Thomas Hardy

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Vita, caratteristiche e opere di Thomas Hardy. in lingua inglese. (3 pagine formato doc)

Thomas Hardy (1840-1928) Thomas Hardy (1840-1928) Life Family humble origin (“Little better than peasants”), son of a builder, later he pretended to came from an important family.
His parents his father was a musician and his mother was interested in literature and folk ballads that H. inherited. School he left it at 16 and he was an apprenticed to a local architect, he continued to study alone. Jobs architect, poet, novelist. Love marriage with Emma Giffort, though Emma's family was suspicious of his humble origins. After an unsuccessful marriage Emma died in 1912. Hardy rediscovered his love for her after her death and began an extraordinary series of poem about her.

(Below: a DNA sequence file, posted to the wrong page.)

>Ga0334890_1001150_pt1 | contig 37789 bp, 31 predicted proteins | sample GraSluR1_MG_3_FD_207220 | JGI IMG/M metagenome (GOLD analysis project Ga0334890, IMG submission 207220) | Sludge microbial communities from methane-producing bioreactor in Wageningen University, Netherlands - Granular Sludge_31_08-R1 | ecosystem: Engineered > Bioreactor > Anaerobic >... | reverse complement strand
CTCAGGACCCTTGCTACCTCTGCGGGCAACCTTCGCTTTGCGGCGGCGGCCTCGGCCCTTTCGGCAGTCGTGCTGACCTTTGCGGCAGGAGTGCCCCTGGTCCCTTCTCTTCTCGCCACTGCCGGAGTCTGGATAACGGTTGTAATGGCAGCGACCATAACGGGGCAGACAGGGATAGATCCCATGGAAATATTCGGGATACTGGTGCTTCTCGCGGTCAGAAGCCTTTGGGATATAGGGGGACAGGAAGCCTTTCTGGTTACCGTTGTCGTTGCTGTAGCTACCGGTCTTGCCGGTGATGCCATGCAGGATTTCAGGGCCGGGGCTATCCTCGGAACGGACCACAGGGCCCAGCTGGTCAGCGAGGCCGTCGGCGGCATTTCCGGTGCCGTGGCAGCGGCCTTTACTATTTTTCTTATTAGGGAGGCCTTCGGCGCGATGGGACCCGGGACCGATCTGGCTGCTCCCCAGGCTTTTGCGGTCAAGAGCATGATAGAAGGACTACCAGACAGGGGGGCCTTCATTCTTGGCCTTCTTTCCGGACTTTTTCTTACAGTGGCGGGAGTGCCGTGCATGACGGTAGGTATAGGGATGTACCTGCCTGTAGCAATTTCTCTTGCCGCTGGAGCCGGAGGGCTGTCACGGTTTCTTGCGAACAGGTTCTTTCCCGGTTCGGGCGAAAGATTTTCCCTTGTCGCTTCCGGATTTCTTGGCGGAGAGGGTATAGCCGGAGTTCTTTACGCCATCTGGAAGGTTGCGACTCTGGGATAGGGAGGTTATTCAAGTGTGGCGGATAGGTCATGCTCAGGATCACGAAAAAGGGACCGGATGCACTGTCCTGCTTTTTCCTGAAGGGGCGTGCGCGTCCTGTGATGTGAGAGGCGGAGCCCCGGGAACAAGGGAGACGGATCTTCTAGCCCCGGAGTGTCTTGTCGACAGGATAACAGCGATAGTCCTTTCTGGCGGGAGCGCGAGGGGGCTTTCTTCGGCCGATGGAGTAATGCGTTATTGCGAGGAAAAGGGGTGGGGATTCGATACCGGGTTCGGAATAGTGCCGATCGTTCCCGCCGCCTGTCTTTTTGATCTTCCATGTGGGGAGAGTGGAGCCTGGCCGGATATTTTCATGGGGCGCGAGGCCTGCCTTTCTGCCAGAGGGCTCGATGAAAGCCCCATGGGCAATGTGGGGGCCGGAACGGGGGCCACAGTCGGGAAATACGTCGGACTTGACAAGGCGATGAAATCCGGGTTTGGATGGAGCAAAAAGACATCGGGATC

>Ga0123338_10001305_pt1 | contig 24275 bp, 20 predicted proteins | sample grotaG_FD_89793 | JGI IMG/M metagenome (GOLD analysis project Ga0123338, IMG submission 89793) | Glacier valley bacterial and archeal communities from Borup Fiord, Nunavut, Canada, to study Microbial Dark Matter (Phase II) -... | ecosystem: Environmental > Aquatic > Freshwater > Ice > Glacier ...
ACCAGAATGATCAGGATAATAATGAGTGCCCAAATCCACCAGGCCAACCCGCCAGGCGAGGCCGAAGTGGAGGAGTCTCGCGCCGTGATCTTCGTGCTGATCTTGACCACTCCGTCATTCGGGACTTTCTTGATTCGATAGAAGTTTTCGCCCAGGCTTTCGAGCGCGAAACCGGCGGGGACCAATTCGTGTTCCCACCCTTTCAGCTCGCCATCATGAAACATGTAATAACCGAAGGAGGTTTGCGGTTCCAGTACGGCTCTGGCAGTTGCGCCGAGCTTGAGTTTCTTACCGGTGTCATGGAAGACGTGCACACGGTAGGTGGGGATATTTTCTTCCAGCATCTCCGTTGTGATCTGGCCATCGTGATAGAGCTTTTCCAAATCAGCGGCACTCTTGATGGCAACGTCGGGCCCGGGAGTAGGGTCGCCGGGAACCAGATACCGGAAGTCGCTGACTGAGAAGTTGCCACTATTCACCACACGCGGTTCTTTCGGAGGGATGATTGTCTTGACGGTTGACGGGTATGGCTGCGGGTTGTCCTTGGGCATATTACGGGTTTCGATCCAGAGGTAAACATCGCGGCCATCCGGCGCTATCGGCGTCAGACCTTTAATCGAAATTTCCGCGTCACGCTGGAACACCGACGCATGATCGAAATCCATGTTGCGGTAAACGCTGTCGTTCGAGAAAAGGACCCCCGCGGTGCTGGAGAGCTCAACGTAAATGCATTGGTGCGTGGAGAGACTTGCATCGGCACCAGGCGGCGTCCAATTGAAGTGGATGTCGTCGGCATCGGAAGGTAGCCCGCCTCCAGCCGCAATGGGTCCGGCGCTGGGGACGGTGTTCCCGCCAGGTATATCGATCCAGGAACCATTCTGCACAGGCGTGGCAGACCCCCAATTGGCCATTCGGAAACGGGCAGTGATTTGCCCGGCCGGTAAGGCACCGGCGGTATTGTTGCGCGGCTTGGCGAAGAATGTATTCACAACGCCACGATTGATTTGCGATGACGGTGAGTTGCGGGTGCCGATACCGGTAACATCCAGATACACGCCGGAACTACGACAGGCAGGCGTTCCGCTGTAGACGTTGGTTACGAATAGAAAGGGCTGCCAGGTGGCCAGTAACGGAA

H. married again in 1914 with Florence Dugdale (writer of children's books) who was 40 years younger than him. H. was rejuvenated by this 2nd marriage though the effect on Florence was the opposite. Features and Themes The Wessex novel his regionalism is strictly connected to the limited area of the Dorsetshire that he called “Wessex”(in Anglo-Saxon times, Wessex was one of the 7 kingdoms established in England and covered the South-western part of the country between the Tames and the South coast): a unifying element and a link between past and present, a country under the impact of modern industrial life. Nature Wessex provided him with rural landscape and natural environment (such as Wordsworth). It's an essential part in the story, it's the co-protagonist with the characters. Indifferent to man's destiny, a hostile power, it came to mean something different from the Romanticism (Joy and Consolation). Love he believed passionately in the spiritual power of Love, but also to the fact that such love could not survive the day-to-day nearness of marriage. Love often ends in disillusion and failure destroyed often by Fate. Socialism and Social Class he remained a socialist throughout his life. He was impatient in his own social class and made great efforts to educate himself in order to escape from the class into which he was born. He didn't deny the values in which he had lived (a strong emotional attachment to the set of a value) but also a wish to move away in his own intellectual life. Progress and Poverty Dorget was one of the poorest of English counties but its isolation from the outside world means that local customs and tradition were preserved unusually strongly there with the railway things loss the sense of belonging to a particular place and felt little sympathy for the machines. At the same time he was realistic to understand that progress could change the economy and the isolation of the country. Religion his attitude to religion was contradictory: he was brought up as a Christian. In the late 20's this faith disappeared. Though he rejected Christianity intellectually, he was never thiless throughout his life influenced by and attracted to, his childhood faith. He rejected Christian doctrine and the Bible. Sources Darwin, Schopenhauer and Mill.